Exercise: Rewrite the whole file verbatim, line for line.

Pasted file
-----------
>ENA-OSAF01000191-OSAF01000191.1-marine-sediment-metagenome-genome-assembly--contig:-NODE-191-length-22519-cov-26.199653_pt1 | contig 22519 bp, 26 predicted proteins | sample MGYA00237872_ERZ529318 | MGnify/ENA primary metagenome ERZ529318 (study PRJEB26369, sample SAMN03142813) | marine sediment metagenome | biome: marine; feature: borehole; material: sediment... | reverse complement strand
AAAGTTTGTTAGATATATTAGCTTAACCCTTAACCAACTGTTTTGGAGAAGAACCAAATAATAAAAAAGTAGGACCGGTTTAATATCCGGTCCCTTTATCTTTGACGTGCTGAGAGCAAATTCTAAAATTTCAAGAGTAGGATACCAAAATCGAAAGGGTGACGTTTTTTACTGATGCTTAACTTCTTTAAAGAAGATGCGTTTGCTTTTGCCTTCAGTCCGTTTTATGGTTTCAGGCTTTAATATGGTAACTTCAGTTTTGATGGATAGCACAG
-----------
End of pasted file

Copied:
>ENA-OSAF01000191-OSAF01000191.1-marine-sediment-metagenome-genome-assembly--contig:-NODE-191-length-22519-cov-26.199653_pt1 | contig 22519 bp, 26 predicted proteins | sample MGYA00237872_ERZ529318 | MGnify/ENA primary metagenome ERZ529318 (study PRJEB26369, sample SAMN03142813) | marine sediment metagenome | biome: marine; feature: borehole; material: sediment... | reverse complement strand
AAAGTTTGTTAGATATATTAGCTTAACCCTTAACCAACTGTTTTGGAGAAGAACCAAATAATAAAAAAGTAGGACCGGTTTAATATCCGGTCCCTTTATCTTTGACGTGCTGAGAGCAAATTCTAAAATTTCAAGAGTAGGATACCAAAATCGAAAGGGTGACGTTTTTTACTGATGCTTAACTTCTTTAAAGAAGATGCGTTTGCTTTTGCCTTCAGTCCGTTTTATGGTTTCAGGCTTTAATATGGTAACTTCAGTTTTGATGGATAGCACAG